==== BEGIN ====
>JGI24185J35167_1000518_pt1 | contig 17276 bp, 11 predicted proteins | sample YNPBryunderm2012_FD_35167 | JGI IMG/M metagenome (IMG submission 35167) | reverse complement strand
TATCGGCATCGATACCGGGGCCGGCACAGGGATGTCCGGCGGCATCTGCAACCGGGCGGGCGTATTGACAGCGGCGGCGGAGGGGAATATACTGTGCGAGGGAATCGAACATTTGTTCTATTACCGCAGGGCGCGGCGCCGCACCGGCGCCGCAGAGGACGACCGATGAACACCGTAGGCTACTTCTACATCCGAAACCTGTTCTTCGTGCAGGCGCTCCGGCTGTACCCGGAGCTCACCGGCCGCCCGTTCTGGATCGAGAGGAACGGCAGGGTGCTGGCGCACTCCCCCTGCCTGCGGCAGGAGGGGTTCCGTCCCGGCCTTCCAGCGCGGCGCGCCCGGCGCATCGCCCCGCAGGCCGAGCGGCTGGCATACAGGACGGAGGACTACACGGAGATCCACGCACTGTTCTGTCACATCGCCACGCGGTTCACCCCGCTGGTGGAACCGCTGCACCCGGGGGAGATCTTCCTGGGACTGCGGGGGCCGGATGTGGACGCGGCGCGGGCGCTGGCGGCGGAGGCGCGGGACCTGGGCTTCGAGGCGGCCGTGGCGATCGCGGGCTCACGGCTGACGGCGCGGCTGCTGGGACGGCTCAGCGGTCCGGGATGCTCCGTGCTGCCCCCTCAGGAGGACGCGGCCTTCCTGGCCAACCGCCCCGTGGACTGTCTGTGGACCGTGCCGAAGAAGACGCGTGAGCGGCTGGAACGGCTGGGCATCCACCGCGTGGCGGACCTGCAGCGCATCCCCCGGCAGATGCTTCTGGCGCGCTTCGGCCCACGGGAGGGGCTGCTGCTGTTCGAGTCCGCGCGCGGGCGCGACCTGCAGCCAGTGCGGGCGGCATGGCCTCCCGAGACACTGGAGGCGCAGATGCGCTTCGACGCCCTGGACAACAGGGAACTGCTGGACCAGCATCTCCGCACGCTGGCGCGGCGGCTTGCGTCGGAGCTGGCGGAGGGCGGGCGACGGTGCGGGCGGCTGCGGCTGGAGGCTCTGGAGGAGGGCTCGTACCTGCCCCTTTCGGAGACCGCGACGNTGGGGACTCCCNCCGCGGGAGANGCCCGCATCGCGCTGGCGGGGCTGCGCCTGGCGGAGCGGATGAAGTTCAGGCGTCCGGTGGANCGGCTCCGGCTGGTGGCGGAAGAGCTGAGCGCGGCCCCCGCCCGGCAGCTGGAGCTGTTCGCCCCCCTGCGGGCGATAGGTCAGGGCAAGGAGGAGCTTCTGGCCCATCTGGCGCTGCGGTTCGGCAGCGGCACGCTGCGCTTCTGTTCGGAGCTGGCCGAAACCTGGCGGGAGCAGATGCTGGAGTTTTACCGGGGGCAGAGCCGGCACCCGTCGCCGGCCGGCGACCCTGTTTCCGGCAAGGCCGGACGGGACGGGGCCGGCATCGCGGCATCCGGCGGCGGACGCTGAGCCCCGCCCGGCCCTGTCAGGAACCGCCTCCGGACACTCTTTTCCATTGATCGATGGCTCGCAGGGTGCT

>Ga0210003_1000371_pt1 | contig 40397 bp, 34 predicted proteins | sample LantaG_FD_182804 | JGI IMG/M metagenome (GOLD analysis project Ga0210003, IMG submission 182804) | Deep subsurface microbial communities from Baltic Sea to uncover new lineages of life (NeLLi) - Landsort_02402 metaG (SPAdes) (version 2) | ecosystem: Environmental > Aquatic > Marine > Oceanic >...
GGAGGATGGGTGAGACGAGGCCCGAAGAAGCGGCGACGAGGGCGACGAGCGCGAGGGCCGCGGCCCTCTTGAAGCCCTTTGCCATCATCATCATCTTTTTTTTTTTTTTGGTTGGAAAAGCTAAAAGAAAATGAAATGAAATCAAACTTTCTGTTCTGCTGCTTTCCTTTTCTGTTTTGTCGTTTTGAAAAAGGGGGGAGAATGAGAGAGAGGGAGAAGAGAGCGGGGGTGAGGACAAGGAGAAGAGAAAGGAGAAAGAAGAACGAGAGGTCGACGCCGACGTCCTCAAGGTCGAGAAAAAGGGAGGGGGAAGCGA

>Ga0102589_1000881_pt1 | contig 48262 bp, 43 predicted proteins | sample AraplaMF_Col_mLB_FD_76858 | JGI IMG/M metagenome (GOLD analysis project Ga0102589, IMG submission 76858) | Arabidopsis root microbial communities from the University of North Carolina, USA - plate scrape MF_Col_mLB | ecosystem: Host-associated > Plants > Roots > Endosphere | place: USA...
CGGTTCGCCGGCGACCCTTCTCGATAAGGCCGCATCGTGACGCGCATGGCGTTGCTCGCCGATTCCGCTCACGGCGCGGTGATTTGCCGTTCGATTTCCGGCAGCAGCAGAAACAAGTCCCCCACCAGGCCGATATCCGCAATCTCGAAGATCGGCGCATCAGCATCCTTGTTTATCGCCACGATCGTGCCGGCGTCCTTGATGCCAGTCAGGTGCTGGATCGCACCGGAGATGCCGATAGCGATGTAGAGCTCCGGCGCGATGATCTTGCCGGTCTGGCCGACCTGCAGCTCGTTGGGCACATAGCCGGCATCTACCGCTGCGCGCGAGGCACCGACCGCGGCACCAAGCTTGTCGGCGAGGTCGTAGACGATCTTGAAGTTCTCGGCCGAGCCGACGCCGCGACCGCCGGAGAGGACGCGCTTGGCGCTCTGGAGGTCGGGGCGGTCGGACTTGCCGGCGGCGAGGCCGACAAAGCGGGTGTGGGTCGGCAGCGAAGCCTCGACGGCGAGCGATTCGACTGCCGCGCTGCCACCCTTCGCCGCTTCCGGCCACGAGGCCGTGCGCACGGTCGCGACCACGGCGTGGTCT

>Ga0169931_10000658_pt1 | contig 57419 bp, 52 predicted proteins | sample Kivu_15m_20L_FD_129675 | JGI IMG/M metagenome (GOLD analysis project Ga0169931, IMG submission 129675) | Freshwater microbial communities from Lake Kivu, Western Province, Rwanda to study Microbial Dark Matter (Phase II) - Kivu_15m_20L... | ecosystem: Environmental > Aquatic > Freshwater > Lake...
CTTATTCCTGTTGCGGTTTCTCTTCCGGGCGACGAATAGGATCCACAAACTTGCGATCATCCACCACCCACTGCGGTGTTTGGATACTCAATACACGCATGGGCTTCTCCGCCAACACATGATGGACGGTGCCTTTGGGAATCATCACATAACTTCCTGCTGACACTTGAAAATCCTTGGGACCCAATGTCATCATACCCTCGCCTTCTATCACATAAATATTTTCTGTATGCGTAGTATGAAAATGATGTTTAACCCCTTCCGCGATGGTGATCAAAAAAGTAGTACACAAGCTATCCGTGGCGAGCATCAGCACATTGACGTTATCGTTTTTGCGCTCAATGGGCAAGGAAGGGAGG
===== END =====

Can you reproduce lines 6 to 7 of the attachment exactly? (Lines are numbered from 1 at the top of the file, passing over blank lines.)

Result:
CGGTTCGCCGGCGACCCTTCTCGATAAGGCCGCATCGTGACGCGCATGGCGTTGCTCGCCGATTCCGCTCACGGCGCGGTGATTTGCCGTTCGATTTCCGGCAGCAGCAGAAACAAGTCCCCCACCAGGCCGATATCCGCAATCTCGAAGATCGGCGCATCAGCATCCTTGTTTATCGCCACGATCGTGCCGGCGTCCTTGATGCCAGTCAGGTGCTGGATCGCACCGGAGATGCCGATAGCGATGTAGAGCTCCGGCGCGATGATCTTGCCGGTCTGGCCGACCTGCAGCTCGTTGGGCACATAGCCGGCATCTACCGCTGCGCGCGAGGCACCGACCGCGGCACCAAGCTTGTCGGCGAGGTCGTAGACGATCTTGAAGTTCTCGGCCGAGCCGACGCCGCGACCGCCGGAGAGGACGCGCTTGGCGCTCTGGAGGTCGGGGCGGTCGGACTTGCCGGCGGCGAGGCCGACAAAGCGGGTGTGGGTCGGCAGCGAAGCCTCGACGGCGAGCGATTCGACTGCCGCGCTGCCACCCTTCGCCGCTTCCGGCCACGAGGCCGTGCGCACGGTCGCGACCACGGCGTGGTCT

>Ga0169931_10000658_pt1 | contig 57419 bp, 52 predicted proteins | sample Kivu_15m_20L_FD_129675 | JGI IMG/M metagenome (GOLD analysis project Ga0169931, IMG submission 129675) | Freshwater microbial communities from Lake Kivu, Western Province, Rwanda to study Microbial Dark Matter (Phase II) - Kivu_15m_20L... | ecosystem: Environmental > Aquatic > Freshwater > Lake...